After his time, the principal problem of chemicalphilosophers was to determine the composition of the solid matters composing theearth. To the eighteen metals previously known were soon added twenty-four discoveredto be constituents of minerals. The great mass of the earth was shown to be composedof metals in combination with oxygen, to which they are united in one, two, or moredefinite and unalterable proportions, forming compounds which are termed metallicoxides, and these, again, combined with oxides of other bodies, essentially differentto metals, namely, carbon and silicium. If to these we add certain compounds of sulphurwith metals, in which the sulphur takes the place of oxygen, and forms sulphurets,and one other body, - common salt, - (which is a compound of sodium and chlorine),we have every substance which exists in a solid form upon our globe in any very considerablemass. Other compounds, innumerably various, are found only in small scattered quantities.

    The chemist, however, did not remain satisfiedwith the separation of minerals into their component elements, i.e. their analysis;but he sought by synthesis, i.e. by combining the separate elements and forming substancessimilar to those constructed by nature, to prove the accuracy of his processes andthe correctness of his conclusions. Thus he formed, for instance, pumice-stone, feldspar,mica, iron pyrites, &c. artificially.

    But of all the achievements of inorganic chemistry,the artificial formation of lapis lazuli was the most brilliant and the most conclusive.This mineral, as presented to us by nature, is calculated powerfully to arrest ourattention by its beautiful azure-blue colour, its remaining unchanged by exposureto air or to fire, and furnishing us with a most valuable pigment, Ultramarine, moreprecious than gold!

    The analysis of lapis lazuli represented itto be composed of silica, alumina, and soda, three colourless bodies, with sulphurand a trace of iron. Nothing could be discovered in it of the nature of a pigment,nothing to which its blue colour could be referred, the cause of which was searchedfor in vain. It might therefore have been supposed that the analyst was here altogetherat fault, and that at any rate its artificial production must be impossible. Nevertheless,this has been accomplished, and simply by combining in the proper proportions, asdetermined by analysis, silica, alumina, soda, iron, and sulphur. Thousands of poundsweight are now manufactured from these ingredients, and this artificial ultramarineis as beautiful as the natural, while for the price of a single ounce of the latterwe may obtain many pounds of the former.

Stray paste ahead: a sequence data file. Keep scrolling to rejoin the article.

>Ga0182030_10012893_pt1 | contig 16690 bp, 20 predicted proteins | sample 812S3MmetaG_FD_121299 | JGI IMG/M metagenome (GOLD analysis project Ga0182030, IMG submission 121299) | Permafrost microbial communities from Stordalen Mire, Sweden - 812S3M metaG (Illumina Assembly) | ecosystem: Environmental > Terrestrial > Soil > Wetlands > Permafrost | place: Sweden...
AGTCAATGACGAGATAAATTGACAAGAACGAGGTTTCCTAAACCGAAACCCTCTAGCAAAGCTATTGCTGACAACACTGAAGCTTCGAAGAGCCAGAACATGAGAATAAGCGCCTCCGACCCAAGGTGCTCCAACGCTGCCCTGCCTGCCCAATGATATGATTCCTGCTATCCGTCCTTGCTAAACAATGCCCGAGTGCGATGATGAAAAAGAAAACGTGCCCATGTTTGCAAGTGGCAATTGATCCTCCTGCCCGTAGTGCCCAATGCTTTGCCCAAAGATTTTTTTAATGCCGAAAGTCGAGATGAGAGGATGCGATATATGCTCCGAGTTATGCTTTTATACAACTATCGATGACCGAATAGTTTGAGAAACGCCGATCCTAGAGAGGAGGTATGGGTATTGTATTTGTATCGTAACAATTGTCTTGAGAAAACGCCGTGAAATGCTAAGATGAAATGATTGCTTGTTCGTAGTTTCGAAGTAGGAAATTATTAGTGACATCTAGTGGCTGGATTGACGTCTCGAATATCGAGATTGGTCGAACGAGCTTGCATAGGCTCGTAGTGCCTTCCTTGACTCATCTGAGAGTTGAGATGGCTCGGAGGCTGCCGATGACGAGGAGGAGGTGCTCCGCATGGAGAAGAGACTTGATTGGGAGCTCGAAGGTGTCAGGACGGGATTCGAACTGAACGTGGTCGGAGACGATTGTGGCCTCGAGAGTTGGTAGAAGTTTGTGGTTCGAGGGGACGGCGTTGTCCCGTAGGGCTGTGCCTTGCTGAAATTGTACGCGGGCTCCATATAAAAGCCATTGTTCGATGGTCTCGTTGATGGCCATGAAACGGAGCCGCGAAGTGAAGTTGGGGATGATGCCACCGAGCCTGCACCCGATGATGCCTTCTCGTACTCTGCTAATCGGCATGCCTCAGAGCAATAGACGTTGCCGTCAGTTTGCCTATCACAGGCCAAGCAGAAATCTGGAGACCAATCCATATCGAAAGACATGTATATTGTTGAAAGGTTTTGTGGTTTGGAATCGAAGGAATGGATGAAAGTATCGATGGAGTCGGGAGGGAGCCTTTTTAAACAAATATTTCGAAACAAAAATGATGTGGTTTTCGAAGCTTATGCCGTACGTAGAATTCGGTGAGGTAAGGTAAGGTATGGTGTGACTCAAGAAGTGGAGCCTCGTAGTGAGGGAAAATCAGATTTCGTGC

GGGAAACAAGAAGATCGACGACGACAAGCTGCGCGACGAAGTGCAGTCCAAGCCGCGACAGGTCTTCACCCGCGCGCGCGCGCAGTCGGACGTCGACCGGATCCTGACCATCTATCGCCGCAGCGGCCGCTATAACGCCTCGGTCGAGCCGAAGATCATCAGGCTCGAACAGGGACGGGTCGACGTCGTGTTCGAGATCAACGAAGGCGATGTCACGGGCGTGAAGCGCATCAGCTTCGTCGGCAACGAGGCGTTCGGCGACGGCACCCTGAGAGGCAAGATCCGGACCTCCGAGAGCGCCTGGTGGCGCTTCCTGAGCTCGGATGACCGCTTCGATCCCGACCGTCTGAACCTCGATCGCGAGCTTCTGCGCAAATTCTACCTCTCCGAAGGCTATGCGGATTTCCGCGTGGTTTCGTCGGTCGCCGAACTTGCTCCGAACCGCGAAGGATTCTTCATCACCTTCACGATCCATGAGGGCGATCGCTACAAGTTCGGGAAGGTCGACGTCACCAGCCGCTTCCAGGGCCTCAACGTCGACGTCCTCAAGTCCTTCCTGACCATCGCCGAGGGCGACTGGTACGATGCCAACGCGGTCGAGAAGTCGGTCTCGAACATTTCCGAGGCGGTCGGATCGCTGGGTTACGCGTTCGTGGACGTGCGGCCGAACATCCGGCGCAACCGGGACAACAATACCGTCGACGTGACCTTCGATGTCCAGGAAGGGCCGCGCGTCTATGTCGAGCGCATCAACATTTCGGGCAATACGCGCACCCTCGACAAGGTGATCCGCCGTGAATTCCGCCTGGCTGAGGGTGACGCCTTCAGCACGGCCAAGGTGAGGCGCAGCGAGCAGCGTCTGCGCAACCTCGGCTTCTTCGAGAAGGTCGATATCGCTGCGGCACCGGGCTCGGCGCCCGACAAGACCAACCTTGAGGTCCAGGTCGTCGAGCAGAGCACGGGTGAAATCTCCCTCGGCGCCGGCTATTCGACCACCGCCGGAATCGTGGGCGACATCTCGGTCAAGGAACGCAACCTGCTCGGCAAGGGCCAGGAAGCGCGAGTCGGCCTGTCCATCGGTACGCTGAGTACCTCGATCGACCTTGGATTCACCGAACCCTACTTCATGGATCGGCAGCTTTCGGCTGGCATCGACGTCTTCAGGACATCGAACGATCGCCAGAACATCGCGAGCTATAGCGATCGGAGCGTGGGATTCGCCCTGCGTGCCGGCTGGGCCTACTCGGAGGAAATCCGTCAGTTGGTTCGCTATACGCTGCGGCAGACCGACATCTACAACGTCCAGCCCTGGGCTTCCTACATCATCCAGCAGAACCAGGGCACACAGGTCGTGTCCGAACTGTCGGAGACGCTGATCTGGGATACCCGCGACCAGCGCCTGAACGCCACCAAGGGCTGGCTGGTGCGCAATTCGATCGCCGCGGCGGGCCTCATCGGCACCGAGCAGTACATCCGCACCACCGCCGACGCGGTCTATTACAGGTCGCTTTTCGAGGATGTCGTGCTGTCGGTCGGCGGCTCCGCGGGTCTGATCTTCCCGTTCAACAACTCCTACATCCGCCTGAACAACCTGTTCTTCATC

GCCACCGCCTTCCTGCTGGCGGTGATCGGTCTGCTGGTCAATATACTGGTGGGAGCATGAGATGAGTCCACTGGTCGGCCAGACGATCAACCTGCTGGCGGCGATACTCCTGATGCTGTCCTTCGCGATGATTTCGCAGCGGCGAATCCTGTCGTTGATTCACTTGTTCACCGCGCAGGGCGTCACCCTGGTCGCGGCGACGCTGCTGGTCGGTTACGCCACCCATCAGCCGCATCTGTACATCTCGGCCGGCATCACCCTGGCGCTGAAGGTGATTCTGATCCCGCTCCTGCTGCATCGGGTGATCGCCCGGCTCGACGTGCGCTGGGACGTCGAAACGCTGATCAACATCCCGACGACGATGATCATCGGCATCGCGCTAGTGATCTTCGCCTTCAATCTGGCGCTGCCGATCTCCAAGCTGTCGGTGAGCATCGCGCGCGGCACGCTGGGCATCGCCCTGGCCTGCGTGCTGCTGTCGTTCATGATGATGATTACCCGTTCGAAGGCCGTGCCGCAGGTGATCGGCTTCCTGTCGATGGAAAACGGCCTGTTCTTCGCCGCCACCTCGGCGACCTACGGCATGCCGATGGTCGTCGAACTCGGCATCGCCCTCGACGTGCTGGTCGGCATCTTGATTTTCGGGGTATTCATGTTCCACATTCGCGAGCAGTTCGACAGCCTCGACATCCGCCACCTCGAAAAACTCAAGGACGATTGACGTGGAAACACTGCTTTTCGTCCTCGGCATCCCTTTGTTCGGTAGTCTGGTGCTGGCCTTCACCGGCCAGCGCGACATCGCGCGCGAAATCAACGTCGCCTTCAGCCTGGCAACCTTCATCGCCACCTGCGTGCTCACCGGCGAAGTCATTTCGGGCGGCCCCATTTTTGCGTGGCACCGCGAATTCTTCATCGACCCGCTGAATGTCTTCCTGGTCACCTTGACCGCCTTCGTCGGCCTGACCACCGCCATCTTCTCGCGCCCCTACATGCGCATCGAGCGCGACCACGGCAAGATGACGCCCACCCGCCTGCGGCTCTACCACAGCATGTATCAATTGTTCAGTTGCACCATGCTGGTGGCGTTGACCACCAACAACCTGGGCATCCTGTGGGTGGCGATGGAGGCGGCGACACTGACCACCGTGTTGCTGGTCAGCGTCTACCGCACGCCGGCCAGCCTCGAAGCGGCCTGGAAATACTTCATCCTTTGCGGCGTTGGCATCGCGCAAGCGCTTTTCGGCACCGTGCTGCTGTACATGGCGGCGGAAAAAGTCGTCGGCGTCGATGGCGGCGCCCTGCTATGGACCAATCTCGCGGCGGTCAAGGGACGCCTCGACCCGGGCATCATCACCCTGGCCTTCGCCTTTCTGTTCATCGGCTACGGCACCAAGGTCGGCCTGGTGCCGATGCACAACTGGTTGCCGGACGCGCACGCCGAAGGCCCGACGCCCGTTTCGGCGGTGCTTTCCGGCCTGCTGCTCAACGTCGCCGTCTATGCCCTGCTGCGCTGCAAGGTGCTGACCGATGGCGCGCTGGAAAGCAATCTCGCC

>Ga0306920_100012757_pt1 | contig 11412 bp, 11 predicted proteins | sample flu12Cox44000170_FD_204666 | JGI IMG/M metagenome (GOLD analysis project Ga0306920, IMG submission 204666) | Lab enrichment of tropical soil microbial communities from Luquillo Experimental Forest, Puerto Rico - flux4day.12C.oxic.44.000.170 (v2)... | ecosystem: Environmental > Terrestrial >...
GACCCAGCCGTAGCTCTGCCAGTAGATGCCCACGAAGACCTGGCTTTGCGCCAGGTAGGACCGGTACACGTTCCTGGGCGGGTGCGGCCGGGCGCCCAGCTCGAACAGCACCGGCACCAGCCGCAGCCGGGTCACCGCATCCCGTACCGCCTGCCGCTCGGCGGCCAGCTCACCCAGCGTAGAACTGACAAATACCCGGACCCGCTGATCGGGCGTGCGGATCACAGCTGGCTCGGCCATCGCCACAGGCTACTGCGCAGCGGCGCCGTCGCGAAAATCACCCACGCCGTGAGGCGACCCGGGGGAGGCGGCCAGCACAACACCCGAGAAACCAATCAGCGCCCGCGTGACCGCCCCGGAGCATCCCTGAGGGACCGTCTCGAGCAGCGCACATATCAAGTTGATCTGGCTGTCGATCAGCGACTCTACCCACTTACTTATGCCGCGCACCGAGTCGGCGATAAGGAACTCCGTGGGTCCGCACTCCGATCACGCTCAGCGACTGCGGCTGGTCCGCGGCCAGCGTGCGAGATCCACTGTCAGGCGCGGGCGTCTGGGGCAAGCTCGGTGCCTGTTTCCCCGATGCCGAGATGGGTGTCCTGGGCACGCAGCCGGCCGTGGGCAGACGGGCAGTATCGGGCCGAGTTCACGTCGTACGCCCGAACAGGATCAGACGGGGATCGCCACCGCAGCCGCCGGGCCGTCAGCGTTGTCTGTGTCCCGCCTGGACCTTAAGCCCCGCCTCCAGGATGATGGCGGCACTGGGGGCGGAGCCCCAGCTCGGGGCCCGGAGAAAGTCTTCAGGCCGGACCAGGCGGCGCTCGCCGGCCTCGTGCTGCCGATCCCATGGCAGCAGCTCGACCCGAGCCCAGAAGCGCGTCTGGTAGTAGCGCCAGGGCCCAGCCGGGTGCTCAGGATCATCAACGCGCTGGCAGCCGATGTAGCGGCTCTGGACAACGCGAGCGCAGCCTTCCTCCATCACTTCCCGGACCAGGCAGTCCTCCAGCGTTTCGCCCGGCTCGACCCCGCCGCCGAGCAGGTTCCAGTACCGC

With the production of artificial lapis lazuli,the formation of mineral bodies by synthesis ceased to be a scientific problem tothe chemist; he has no longer sufficient interest in it to pursue the subject. Hemay now be satisfied that analysis will reveal to him the true constitution of minerals.But to the mineralogist and geologist it is still in a great measure an unexploredfield, offering inquiries of the highest interest and importance to their pursuits.

    After becoming acquainted with the constituentelements of all the substances within our reach and the mutual relations of theseelements, the remarkable transmutations to which the bodies are subject under theinfluence of the vital powers of plants and animals, became the principal objectof chemical investigations, and the highest point of interest. A new science, inexhaustibleas life itself, is here presented us, standing upon the sound and solid foundationof a well established inorganic chemistry. Thus the progress of science is, likethe development of nature's works, gradual and expansive. After the buds and branchesspring forth the leaves and blossoms, after the blossoms the fruit.

    Chemistry, in its application to animals andvegetables. endeavours jointly with physiology to enlighten us respecting the mysteriousprocesses and sources of organic life.